Twenty-three states have now sued the Trump administration over the move. While not all of those states followed the California standard, attorneys general for the states said they saw the move as an unlawful infringement on states’ rights that would prevent them from taking action to combat climate change in the future.
All the state attorneys general on to the suit are Democrats, but some represent states that Mr. Trump won in 2016, or hope to win in 2020, including North Carolina, Wisconsin, Pennsylvania, Michigan and New Mexico.
“The Trump administration has assaulted states’ rights,” said Josh Shapiro, the attorney general of Pennsylvania, “and Exhibit A is this clean cars law, where states have taken it upon ourselves to protect our citizens and now they are unlawfully trying to strip us of our authority.”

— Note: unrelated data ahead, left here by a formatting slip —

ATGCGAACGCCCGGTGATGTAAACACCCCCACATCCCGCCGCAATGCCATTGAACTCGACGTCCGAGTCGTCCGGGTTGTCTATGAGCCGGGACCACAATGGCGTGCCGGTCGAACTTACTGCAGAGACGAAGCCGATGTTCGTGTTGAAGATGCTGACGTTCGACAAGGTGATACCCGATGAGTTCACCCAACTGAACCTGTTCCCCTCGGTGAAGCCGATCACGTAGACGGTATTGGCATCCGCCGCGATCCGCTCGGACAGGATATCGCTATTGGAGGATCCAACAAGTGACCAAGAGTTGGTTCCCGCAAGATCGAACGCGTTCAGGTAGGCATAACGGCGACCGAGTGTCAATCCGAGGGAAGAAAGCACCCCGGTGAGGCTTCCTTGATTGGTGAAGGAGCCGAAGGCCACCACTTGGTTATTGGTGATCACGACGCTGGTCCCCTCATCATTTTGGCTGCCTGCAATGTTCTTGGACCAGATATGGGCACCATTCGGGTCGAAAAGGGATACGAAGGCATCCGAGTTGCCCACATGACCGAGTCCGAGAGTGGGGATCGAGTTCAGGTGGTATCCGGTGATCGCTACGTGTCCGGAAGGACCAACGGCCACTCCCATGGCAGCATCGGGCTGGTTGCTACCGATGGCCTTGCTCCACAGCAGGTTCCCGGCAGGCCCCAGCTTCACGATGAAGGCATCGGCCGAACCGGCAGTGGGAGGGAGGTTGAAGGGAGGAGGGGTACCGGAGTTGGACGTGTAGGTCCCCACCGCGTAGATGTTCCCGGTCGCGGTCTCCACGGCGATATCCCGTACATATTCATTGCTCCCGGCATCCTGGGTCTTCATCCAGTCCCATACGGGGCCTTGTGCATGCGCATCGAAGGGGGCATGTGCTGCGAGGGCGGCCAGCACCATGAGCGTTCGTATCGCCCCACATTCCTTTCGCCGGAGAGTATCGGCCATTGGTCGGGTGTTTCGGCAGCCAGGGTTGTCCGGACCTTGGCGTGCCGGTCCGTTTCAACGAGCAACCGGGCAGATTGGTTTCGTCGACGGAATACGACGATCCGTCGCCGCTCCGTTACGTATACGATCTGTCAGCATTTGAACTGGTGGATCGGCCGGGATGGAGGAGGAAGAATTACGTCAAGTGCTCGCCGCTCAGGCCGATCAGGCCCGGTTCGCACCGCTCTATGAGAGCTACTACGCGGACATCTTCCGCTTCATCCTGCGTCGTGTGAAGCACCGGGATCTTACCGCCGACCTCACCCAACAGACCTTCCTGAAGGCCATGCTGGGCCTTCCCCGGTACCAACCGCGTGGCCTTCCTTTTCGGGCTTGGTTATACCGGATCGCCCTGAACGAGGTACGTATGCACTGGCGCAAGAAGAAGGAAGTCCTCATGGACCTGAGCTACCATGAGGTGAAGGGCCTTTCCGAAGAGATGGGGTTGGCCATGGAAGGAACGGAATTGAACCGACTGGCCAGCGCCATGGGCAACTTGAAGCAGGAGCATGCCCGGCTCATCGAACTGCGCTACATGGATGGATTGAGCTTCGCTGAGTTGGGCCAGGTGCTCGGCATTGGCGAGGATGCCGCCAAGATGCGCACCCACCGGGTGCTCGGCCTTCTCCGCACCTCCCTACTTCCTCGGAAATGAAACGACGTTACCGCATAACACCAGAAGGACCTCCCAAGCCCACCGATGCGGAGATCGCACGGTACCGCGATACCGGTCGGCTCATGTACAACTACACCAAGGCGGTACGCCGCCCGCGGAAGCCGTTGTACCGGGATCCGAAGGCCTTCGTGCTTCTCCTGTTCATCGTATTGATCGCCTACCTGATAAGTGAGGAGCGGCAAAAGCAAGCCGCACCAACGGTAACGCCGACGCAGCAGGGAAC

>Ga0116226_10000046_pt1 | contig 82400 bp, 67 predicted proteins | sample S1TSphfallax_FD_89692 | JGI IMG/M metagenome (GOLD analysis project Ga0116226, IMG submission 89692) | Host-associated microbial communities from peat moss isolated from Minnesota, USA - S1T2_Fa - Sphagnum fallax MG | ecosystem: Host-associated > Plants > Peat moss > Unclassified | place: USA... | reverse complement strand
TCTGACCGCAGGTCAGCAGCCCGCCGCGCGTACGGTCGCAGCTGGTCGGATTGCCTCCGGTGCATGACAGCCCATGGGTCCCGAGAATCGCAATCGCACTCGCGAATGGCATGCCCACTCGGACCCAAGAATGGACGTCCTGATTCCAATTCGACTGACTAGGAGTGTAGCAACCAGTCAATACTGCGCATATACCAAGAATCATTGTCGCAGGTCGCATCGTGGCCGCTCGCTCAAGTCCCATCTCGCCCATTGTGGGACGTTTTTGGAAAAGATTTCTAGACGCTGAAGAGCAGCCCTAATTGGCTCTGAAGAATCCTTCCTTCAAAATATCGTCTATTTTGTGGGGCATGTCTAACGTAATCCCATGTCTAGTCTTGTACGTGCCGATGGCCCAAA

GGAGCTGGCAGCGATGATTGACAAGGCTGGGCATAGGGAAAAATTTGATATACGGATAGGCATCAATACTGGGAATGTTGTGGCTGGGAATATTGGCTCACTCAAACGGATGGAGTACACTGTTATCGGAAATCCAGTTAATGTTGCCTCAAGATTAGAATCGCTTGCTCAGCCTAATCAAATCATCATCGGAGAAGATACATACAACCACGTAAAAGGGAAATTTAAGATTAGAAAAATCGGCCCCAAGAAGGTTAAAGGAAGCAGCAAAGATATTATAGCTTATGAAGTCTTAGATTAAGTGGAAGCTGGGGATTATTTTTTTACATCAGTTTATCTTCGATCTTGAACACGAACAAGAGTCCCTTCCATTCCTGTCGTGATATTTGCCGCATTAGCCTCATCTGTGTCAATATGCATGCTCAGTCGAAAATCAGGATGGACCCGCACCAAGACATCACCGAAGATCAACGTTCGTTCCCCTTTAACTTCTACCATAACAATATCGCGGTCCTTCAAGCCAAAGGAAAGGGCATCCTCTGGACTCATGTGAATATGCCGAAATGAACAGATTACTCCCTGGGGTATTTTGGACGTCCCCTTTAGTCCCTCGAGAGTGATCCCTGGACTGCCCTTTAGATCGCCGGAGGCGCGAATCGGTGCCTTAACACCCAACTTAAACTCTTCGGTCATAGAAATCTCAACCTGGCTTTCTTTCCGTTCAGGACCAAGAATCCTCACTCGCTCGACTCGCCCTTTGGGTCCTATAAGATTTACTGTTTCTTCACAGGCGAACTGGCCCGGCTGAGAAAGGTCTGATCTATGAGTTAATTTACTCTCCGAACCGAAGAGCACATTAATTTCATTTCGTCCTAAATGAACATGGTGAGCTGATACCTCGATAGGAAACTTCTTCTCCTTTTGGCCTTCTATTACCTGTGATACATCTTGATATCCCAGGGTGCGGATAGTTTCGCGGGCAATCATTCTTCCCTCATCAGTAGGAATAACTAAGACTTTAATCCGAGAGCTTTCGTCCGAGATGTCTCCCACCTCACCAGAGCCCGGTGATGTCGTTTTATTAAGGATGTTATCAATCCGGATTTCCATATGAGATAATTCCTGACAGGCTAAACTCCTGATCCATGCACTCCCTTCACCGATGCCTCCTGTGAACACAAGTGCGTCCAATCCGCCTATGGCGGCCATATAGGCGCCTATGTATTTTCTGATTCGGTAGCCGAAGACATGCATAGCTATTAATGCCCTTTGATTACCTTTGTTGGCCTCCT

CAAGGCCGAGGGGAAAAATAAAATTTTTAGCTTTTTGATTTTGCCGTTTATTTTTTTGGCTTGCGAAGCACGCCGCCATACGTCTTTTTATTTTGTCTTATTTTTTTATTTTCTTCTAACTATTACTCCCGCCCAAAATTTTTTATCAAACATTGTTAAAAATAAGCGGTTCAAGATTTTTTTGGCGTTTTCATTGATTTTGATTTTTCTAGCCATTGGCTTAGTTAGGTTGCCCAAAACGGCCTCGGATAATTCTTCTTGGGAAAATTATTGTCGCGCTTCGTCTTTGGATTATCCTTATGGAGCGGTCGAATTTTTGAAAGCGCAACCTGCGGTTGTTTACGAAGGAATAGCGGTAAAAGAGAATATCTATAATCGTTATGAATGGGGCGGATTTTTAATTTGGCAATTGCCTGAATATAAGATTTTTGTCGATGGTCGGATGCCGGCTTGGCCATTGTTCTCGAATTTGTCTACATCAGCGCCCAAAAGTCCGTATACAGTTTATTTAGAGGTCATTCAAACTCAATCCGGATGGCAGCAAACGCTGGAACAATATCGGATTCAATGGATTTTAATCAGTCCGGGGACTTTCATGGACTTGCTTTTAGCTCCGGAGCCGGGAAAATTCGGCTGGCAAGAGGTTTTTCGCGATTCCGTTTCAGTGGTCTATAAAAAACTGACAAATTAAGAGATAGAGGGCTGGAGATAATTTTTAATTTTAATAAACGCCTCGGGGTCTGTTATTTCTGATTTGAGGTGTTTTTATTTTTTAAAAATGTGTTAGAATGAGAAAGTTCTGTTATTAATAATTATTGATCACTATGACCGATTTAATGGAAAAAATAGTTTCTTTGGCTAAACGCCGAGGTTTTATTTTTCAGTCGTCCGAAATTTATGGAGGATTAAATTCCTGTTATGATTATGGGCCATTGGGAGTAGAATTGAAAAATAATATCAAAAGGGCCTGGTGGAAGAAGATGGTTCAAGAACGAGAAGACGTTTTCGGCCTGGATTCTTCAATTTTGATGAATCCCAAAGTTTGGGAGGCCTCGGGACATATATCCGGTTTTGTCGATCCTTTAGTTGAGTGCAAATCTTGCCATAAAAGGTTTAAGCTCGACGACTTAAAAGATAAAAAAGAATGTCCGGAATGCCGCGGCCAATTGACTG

Collateral damage aside, Mr. Trump has seen the moves as focused on California, which has filed 60 lawsuits against the Trump administration over issues ranging from immigration to health care. Even as the threat of impeachment swamps his presidency, Mr. Trump remains fixated on California.
On Wednesday, he said, “We just sent a violation to the city of San Francisco, unsafe water, unsafe conditions.”
“With all the talk about the E.P.A.,” he continued, “there’s needles and drugs all over the street, there’s tents, there’s people that are dying in squalor in the best location in San Francisco.”
Mr. Trump was enraged in July when four automakers that opposed his plan to roll back the Obama administration’s vehicle pollution standard had signed a deal with California to comply with its tighter emissions standards, even if the broader rollback goes through.